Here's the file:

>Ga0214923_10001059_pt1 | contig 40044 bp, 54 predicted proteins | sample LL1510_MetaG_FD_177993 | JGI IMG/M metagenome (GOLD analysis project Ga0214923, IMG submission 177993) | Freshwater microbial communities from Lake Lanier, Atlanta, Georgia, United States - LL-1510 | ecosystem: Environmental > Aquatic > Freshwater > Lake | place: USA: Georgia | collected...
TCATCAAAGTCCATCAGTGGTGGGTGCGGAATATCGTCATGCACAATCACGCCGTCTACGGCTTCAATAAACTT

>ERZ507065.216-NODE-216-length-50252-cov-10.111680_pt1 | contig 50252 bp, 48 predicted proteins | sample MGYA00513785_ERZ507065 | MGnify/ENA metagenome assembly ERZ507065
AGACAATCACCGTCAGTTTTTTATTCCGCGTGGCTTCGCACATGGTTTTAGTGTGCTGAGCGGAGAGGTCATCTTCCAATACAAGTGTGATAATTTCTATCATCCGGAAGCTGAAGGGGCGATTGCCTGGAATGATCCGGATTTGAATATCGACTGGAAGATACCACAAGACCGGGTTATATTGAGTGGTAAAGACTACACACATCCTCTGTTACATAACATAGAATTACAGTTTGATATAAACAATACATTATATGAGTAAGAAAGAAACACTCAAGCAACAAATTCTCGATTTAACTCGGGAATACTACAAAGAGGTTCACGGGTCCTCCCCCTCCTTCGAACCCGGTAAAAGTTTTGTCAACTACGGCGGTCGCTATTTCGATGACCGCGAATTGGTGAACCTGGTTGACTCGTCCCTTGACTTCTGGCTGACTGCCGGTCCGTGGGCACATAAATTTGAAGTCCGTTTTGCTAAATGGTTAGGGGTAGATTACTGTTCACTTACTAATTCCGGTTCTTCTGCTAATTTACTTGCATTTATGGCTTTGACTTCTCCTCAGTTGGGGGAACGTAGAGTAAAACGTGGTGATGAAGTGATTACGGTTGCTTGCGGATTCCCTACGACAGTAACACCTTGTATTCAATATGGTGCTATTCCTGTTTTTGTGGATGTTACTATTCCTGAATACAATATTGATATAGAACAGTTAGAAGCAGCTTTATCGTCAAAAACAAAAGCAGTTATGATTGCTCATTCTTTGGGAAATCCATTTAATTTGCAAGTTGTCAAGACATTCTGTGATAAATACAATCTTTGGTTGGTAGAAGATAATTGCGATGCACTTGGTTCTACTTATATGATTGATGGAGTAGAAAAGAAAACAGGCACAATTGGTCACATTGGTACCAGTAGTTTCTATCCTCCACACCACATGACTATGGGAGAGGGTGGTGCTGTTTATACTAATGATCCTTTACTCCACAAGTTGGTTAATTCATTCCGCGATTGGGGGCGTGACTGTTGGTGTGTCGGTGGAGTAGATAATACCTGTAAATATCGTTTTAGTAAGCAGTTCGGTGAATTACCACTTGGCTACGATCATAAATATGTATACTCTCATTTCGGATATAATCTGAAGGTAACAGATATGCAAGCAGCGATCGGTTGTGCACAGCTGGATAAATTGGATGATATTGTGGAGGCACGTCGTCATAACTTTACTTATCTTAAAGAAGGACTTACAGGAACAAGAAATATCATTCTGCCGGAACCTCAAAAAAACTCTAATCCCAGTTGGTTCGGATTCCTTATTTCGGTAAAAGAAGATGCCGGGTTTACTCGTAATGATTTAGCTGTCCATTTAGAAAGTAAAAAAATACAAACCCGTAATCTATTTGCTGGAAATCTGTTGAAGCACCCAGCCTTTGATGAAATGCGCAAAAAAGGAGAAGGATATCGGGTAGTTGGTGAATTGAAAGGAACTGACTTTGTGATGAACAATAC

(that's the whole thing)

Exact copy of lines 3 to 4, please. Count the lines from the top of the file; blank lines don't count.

>ERZ507065.216-NODE-216-length-50252-cov-10.111680_pt1 | contig 50252 bp, 48 predicted proteins | sample MGYA00513785_ERZ507065 | MGnify/ENA metagenome assembly ERZ507065
AGACAATCACCGTCAGTTTTTTATTCCGCGTGGCTTCGCACATGGTTTTAGTGTGCTGAGCGGAGAGGTCATCTTCCAATACAAGTGTGATAATTTCTATCATCCGGAAGCTGAAGGGGCGATTGCCTGGAATGATCCGGATTTGAATATCGACTGGAAGATACCACAAGACCGGGTTATATTGAGTGGTAAAGACTACACACATCCTCTGTTACATAACATAGAATTACAGTTTGATATAAACAATACATTATATGAGTAAGAAAGAAACACTCAAGCAACAAATTCTCGATTTAACTCGGGAATACTACAAAGAGGTTCACGGGTCCTCCCCCTCCTTCGAACCCGGTAAAAGTTTTGTCAACTACGGCGGTCGCTATTTCGATGACCGCGAATTGGTGAACCTGGTTGACTCGTCCCTTGACTTCTGGCTGACTGCCGGTCCGTGGGCACATAAATTTGAAGTCCGTTTTGCTAAATGGTTAGGGGTAGATTACTGTTCACTTACTAATTCCGGTTCTTCTGCTAATTTACTTGCATTTATGGCTTTGACTTCTCCTCAGTTGGGGGAACGTAGAGTAAAACGTGGTGATGAAGTGATTACGGTTGCTTGCGGATTCCCTACGACAGTAACACCTTGTATTCAATATGGTGCTATTCCTGTTTTTGTGGATGTTACTATTCCTGAATACAATATTGATATAGAACAGTTAGAAGCAGCTTTATCGTCAAAAACAAAAGCAGTTATGATTGCTCATTCTTTGGGAAATCCATTTAATTTGCAAGTTGTCAAGACATTCTGTGATAAATACAATCTTTGGTTGGTAGAAGATAATTGCGATGCACTTGGTTCTACTTATATGATTGATGGAGTAGAAAAGAAAACAGGCACAATTGGTCACATTGGTACCAGTAGTTTCTATCCTCCACACCACATGACTATGGGAGAGGGTGGTGCTGTTTATACTAATGATCCTTTACTCCACAAGTTGGTTAATTCATTCCGCGATTGGGGGCGTGACTGTTGGTGTGTCGGTGGAGTAGATAATACCTGTAAATATCGTTTTAGTAAGCAGTTCGGTGAATTACCACTTGGCTACGATCATAAATATGTATACTCTCATTTCGGATATAATCTGAAGGTAACAGATATGCAAGCAGCGATCGGTTGTGCACAGCTGGATAAATTGGATGATATTGTGGAGGCACGTCGTCATAACTTTACTTATCTTAAAGAAGGACTTACAGGAACAAGAAATATCATTCTGCCGGAACCTCAAAAAAACTCTAATCCCAGTTGGTTCGGATTCCTTATTTCGGTAAAAGAAGATGCCGGGTTTACTCGTAATGATTTAGCTGTCCATTTAGAAAGTAAAAAAATACAAACCCGTAATCTATTTGCTGGAAATCTGTTGAAGCACCCAGCCTTTGATGAAATGCGCAAAAAAGGAGAAGGATATCGGGTAGTTGGTGAATTGAAAGGAACTGACTTTGTGATGAACAATAC